Thursday, October 16, 2014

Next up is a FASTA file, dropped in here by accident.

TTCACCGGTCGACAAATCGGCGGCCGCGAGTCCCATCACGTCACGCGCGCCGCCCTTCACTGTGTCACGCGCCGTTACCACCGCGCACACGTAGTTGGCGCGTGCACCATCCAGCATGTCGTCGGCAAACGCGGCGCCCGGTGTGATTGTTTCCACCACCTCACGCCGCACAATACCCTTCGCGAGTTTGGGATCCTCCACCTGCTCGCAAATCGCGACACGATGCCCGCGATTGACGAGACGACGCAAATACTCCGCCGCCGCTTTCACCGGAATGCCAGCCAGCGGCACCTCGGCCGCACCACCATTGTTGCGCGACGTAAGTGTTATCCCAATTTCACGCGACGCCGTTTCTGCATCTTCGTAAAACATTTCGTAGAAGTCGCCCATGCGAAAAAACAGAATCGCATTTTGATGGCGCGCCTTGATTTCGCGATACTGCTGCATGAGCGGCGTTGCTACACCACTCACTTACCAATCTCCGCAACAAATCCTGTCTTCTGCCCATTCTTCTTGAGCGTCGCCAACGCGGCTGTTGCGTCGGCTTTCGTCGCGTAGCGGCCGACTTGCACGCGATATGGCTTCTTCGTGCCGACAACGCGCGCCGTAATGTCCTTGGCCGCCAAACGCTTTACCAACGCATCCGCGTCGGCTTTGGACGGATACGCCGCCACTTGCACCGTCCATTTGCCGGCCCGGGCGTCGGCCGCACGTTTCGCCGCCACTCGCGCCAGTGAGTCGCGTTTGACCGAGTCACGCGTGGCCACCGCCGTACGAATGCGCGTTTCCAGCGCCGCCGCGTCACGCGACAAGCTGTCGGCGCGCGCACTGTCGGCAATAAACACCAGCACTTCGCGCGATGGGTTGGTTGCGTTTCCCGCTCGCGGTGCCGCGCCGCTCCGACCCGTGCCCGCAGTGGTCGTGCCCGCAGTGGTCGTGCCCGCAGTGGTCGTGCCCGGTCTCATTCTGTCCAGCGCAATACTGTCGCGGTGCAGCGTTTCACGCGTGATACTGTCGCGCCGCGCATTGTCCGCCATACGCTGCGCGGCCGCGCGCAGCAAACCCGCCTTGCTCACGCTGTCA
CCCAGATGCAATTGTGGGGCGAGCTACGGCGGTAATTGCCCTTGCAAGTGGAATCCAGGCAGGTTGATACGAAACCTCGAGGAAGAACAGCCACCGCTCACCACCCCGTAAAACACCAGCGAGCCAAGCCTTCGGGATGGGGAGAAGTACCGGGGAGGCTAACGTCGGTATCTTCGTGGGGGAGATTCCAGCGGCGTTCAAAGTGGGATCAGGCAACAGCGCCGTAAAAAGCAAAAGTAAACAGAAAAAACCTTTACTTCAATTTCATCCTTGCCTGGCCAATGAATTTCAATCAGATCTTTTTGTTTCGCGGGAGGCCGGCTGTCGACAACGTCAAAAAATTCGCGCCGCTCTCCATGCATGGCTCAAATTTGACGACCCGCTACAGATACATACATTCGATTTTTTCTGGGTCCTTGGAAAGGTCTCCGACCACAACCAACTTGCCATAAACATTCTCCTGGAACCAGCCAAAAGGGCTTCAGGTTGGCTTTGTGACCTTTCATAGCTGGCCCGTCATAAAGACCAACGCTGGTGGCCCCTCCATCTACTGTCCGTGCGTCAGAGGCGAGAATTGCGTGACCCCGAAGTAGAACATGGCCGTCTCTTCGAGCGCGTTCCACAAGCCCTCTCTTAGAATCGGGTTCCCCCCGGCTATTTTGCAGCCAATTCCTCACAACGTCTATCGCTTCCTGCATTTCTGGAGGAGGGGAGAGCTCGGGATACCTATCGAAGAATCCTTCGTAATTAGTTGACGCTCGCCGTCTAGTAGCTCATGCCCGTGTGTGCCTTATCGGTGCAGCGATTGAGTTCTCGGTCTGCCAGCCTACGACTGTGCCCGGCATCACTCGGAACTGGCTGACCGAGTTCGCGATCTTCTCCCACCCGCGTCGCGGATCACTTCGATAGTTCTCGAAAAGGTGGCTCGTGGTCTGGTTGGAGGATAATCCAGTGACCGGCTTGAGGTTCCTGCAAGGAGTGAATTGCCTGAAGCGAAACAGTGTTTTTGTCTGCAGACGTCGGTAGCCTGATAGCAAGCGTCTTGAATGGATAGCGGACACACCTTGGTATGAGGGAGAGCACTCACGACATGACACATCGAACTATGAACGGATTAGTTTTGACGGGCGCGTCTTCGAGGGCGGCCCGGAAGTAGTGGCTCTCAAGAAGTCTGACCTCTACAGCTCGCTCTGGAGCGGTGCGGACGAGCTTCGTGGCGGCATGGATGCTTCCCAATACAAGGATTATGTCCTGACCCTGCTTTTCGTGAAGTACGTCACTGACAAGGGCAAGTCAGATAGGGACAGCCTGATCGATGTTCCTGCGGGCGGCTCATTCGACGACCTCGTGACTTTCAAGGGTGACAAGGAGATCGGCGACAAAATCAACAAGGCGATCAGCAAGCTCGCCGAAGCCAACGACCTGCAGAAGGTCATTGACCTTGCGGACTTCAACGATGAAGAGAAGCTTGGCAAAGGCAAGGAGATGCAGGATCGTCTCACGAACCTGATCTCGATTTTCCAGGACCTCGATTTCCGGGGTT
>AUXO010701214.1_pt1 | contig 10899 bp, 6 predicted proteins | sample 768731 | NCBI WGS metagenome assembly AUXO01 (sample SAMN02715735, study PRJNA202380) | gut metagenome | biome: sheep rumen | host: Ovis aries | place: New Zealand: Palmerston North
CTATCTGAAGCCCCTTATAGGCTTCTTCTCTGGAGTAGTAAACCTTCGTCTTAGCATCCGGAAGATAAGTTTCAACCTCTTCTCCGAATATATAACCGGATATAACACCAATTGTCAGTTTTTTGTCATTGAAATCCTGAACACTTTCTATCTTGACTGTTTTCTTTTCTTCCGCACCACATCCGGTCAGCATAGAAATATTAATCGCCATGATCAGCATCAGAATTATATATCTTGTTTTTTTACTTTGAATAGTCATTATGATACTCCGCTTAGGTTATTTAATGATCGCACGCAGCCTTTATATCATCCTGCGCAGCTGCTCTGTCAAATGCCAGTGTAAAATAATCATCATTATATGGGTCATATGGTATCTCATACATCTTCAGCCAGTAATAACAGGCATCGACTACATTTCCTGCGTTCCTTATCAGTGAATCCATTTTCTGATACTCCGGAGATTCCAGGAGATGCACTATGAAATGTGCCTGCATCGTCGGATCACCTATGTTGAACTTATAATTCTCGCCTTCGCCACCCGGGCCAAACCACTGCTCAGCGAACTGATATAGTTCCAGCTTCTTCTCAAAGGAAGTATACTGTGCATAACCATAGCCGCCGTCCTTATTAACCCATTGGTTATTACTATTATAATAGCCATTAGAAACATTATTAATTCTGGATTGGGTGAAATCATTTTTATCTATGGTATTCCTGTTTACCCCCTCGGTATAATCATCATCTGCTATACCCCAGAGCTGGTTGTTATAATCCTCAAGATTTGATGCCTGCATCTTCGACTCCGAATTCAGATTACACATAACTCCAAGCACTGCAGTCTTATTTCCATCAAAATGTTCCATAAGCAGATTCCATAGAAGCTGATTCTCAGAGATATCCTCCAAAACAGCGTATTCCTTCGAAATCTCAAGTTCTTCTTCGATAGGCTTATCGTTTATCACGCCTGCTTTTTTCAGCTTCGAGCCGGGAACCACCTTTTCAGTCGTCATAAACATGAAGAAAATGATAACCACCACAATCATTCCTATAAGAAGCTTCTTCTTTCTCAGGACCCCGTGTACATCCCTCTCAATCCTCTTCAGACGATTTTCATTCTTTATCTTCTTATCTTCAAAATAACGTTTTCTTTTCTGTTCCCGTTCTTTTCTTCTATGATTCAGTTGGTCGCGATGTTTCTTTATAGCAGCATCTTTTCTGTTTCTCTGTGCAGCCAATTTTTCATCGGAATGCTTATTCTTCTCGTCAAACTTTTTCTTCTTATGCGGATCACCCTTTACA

A few years back while roaming around the Brooklyn Museum I stumbled upon televisions playing a variety of Andy Warhol "Screen Tests" (1964-1966),  those wonderful black and white portraits that showed Warhol's fascination with people,  their subtle facial movements,  their discomfort with the camera's gaze,  and their sometimes anxious presentation of "self". That art is often about time and memory gives these glimpses of individuals added historical and personal resonance. All these short "living portraits"  benefit from being shown in slow motion and from the inference of seriality that stems from seeing them en masse. Collectively they run for thirty two hours  and form a kind of casual portrait of a particular cultural stew,  that of New York in the Sixties in general, and the Silver Factory's inhabitants and visitors in particular.  I must say I was stunned by their fluid beauty, quiet intensity, and ultimately Warhol's potency as a portraitist without resorting to idealization, sentimentality,  or the tired techniques of traditional portraiture that can easily turn to illustration.  Not bad for someone who started life as a commercial illustrator.

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